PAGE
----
fakeroot - tool for simulating superuser privileges
iperf - Internet Protocol bandwidth measuring tool
iptraf-ng - Next Generation Interactive Colorful IP LAN Monitor
libfakeroot - tool for simulating superuser privileges - shared libraries
libfstrm0 - Frame Streams (fstrm) library
libibverbs1 - Library for direct userspace use of RDMA (InfiniBand/iWARP)
libnginx-mod-stream - Stream module for Nginx
libqt4-network - Qt 4 network module
librtr-dev - Small extensible RPKI-RTR-Client C library - development files
librtr0 - Small extensible RPKI-RTR-Client C library
libwiretap8 - network packet capture library -- shared library
libwrap0 - Wietse Venema's TCP wrappers library
libwrap0-dev - Wietse Venema's TCP wrappers library, development files
netbase - Basic TCP/IP networking system
nmap-common - Architecture independent files for nmap
nuttcp - network performance measurement tool
openssh-client - secure shell (SSH) client, for secure access to remote machines
openssh-server - secure shell (SSH) server, for secure access from remote machines
openssh-sftp-server - secure shell (SSH) sftp server module, for SFTP access from remote machines
python-dpkt - Python 2 packet creation / parsing module for basic TCP/IP protocols
rsyslog - reliable system and kernel logging daemon
socat - multipurpose relay for bidirectional data transfer
tcpdump - command-line network traffic analyzer
cumulus@switch:~$ apt-cache show tcpdump
Package: tcpdump
Version: 4.9.3-1~deb10u1
Installed-Size: 1109
Maintainer: Romain Francoise <rfrancoise@debian.org>
Architecture: amd64
Replaces: apparmor-profiles-extra (<< 1.12~)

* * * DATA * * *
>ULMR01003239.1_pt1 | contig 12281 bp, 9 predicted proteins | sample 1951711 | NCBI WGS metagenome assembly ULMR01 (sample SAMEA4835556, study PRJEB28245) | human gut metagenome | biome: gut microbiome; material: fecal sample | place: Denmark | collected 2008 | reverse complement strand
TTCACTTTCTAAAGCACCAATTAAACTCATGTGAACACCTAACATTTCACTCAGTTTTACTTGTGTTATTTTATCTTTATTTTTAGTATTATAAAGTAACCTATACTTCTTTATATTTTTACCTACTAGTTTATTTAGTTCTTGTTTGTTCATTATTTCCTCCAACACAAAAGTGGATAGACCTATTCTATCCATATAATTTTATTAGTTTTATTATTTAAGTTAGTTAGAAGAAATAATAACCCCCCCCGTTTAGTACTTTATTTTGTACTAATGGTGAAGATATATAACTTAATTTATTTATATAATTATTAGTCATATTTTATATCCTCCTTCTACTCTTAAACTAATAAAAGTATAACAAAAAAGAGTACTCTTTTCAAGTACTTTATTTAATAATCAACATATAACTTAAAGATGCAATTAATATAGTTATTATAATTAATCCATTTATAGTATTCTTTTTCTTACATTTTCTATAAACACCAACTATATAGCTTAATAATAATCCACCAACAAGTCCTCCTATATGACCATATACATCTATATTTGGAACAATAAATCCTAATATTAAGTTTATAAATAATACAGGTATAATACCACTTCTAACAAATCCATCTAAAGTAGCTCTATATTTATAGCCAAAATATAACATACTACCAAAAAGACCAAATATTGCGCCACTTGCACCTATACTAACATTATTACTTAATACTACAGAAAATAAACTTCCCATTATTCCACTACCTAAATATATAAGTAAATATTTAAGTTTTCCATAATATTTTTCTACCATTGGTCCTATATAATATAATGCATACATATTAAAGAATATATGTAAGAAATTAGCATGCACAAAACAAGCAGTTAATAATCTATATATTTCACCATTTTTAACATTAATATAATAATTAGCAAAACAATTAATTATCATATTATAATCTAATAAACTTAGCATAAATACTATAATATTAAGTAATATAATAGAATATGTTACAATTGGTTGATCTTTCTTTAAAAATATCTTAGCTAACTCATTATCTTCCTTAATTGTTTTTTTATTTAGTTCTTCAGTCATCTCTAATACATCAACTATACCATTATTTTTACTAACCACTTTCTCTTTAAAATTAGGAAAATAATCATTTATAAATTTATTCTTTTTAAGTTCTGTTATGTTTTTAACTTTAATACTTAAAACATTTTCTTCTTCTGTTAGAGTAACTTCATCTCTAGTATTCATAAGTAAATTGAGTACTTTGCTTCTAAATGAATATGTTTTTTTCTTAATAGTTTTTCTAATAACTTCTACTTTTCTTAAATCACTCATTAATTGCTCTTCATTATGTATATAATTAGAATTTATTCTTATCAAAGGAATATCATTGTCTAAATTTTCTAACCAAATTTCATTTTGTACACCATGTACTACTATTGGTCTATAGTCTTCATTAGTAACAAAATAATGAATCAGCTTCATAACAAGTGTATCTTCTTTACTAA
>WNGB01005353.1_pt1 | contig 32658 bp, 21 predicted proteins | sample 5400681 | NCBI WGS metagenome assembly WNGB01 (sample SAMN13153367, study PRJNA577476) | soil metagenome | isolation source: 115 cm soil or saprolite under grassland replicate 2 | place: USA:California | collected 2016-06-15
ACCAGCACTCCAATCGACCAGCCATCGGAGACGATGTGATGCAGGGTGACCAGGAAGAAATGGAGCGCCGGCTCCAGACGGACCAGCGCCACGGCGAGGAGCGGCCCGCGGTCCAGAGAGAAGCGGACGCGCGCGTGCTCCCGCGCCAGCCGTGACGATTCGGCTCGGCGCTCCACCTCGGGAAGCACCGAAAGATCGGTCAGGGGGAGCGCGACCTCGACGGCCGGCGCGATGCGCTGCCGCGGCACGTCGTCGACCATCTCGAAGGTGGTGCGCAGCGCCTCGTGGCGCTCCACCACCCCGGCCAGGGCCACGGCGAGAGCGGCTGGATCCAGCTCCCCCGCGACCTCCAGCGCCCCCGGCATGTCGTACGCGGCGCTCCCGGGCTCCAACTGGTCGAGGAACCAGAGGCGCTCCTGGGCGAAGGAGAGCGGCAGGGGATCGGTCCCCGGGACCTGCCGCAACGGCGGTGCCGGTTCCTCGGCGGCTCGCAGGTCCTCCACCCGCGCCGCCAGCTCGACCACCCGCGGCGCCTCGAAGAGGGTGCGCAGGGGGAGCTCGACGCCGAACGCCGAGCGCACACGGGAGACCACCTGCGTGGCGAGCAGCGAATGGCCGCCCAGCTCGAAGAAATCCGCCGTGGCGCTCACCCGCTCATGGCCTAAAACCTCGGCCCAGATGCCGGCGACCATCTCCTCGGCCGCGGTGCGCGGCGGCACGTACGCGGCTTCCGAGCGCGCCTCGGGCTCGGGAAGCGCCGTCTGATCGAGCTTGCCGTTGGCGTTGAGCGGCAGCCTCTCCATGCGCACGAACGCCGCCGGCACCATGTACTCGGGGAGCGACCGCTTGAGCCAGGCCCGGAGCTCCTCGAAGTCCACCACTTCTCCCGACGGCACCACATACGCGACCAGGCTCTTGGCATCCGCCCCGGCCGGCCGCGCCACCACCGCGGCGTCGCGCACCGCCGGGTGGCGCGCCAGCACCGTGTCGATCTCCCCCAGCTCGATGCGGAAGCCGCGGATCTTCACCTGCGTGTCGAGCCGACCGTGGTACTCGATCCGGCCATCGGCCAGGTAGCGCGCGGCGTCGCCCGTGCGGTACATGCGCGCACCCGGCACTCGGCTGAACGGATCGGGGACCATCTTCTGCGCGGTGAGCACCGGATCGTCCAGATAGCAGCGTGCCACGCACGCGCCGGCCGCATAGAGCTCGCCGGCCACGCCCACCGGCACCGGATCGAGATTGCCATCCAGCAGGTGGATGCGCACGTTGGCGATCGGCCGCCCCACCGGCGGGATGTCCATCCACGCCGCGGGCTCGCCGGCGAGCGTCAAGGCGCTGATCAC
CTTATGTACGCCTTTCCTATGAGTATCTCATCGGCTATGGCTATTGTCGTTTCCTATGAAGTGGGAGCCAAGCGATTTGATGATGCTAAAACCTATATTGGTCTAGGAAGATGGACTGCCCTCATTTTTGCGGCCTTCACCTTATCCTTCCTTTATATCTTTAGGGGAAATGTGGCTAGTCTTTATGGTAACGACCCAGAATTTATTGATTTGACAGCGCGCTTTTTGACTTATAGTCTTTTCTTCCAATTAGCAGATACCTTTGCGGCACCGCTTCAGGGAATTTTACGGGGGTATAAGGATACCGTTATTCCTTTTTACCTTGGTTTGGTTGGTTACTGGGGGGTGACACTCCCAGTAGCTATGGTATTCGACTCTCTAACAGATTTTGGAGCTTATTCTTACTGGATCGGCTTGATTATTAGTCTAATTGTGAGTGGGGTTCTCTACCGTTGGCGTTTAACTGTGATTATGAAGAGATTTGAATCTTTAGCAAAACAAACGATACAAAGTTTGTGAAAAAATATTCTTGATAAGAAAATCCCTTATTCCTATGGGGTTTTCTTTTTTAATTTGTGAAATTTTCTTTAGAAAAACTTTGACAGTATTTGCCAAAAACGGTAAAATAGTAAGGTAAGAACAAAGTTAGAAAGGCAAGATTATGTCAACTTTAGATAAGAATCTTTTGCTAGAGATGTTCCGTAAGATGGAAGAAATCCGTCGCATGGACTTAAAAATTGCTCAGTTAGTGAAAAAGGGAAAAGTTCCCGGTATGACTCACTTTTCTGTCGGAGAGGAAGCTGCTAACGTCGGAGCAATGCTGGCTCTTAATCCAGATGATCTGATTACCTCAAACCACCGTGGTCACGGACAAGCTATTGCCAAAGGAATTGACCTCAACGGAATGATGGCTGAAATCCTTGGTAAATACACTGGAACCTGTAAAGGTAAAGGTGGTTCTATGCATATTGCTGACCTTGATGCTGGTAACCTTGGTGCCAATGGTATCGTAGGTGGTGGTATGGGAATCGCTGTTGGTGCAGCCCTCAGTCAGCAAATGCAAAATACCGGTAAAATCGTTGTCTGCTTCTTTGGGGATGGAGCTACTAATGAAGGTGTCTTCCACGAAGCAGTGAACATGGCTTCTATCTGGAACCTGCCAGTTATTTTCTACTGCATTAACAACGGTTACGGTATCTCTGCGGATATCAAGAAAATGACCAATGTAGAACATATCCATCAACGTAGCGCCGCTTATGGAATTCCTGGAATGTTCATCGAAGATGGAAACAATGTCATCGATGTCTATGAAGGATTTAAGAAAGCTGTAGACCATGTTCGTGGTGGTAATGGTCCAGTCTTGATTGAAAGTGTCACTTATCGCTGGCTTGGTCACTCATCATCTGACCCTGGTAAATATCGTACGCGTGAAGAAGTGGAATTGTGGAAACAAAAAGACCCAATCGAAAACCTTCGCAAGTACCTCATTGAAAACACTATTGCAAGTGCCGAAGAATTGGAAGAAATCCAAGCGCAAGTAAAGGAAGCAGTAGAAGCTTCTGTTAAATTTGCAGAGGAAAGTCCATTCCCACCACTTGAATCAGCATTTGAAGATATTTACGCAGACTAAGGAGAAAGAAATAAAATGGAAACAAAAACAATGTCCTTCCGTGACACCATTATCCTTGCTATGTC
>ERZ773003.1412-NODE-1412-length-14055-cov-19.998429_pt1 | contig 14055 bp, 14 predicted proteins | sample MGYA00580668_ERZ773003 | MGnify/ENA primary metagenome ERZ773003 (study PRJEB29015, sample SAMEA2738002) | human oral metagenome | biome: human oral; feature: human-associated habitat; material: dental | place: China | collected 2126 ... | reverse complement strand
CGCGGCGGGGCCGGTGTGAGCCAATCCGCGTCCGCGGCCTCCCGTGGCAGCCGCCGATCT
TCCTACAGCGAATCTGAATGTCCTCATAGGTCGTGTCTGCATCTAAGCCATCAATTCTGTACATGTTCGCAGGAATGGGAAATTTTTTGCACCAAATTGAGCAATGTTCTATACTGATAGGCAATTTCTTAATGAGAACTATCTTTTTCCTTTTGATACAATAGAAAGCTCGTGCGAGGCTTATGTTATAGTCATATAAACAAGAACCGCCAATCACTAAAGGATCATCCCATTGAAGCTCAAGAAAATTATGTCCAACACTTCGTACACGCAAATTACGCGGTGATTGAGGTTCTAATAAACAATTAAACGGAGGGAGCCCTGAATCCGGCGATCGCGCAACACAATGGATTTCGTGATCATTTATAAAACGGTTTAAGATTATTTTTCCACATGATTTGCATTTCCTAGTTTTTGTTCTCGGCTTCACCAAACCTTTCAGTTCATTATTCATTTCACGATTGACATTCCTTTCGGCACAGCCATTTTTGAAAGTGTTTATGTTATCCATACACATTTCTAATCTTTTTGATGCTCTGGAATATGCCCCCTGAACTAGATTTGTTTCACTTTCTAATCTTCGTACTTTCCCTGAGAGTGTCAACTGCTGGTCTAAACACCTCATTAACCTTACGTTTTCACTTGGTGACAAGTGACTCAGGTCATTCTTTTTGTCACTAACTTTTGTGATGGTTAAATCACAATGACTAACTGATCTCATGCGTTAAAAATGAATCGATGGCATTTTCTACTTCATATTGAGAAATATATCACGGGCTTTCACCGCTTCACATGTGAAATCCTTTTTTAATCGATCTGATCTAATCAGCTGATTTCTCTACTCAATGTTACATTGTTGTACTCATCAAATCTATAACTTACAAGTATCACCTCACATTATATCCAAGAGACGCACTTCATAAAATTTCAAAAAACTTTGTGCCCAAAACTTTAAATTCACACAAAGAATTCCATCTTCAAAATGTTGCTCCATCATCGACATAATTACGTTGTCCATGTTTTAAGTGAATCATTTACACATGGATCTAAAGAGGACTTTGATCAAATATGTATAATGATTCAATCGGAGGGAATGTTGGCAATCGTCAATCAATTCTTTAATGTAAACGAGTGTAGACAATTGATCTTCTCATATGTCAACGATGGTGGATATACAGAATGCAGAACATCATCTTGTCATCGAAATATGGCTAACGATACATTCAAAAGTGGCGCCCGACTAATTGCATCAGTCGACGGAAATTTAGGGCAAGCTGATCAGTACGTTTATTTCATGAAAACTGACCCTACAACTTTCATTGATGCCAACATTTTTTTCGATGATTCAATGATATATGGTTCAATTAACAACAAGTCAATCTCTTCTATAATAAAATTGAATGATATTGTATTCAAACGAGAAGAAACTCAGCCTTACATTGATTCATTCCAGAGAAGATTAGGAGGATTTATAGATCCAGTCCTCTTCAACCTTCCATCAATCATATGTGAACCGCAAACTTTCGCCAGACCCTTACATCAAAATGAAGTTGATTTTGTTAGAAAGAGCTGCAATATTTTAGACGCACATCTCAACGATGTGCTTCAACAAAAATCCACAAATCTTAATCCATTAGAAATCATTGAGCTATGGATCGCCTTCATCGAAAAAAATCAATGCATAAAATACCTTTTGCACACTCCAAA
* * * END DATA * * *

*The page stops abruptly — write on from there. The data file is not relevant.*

Depends: libc6 (>= 2.14), libpcap0.8 (>= 1.5.1), libssl1.1 (>= 1.1.0)
Suggests: apparmor (>= 2.3)
Breaks: apparmor-profiles-extra (<< 1.12~)
Size: 400060
SHA256: 3a63be16f96004bdf8848056f2621fbd863fadc0baf44bdcbc5d75dd98331fd3
SHA1: 2ab9f0d2673f49da466f5164ecec8836350aed42
MD5sum: 603baaf914de63f62a9f8055709257f3
Description: command-line network traffic analyzer
 This program allows you to dump the traffic on a network. tcpdump
 is able to examine IPv4, ICMPv4, IPv6, ICMPv6, UDP, TCP, SNMP, AFS
 BGP, RIP, PIM, DVMRP, IGMP, SMB, OSPF, NFS and many other packet
 types.
 .
 It can be used to print out the headers of packets on a network
 interface, filter packets that match a certain expression. You can
 use this tool to track down network problems, to detect attacks
 or to monitor network activities.
Description-md5: f01841bfda357d116d7ff7b7a47e8782
Homepage: http://www.tcpdump.org/
Multi-Arch: foreign
Section: net
Priority: optional
Filename: pool/upstream/t/tcpdump/tcpdump_4.9.3-1~deb10u1_amd64.deb

The search commands look for the search terms not only in the package name but in other parts of the package information; the search matches on more packages than you expect.

List Packages Installed on the System

The apt-cache command shows information about all the packages available in the repository. To see which packages are actually installed on your system with the version, run the following command.

cumulus@switch:~$ nv show platform software installed
                                       description                                                                                                                   package                                version
-------------------------------------  ----------------------------------------------------------------------------------------------------------------------------  -------------------------------------  ----------------------------------------------
acpi                                   displays information on ACPI devices                                                                                          acpi                                   1.7-1.1
acpi-support-base                      scripts for handling base ACPI events such as the power button                                                                acpi-support-base                      0.142-8
acpid                                  Advanced Configuration and Power Interface event daemon                                                                       acpid                                  1:2.0.31-1
...
cumulus@switch:~$ dpkg -l
Desired=Unknown/Install/Remove/Purge/Hold
| Status=Not/Inst/Conf-files/Unpacked/halF-conf/Half-inst/trig-aWait/Trig-pend
|/ Err?=(none)/Reinst-required (Status,Err: uppercase=bad)
||/ Name                Version                   Architecture Description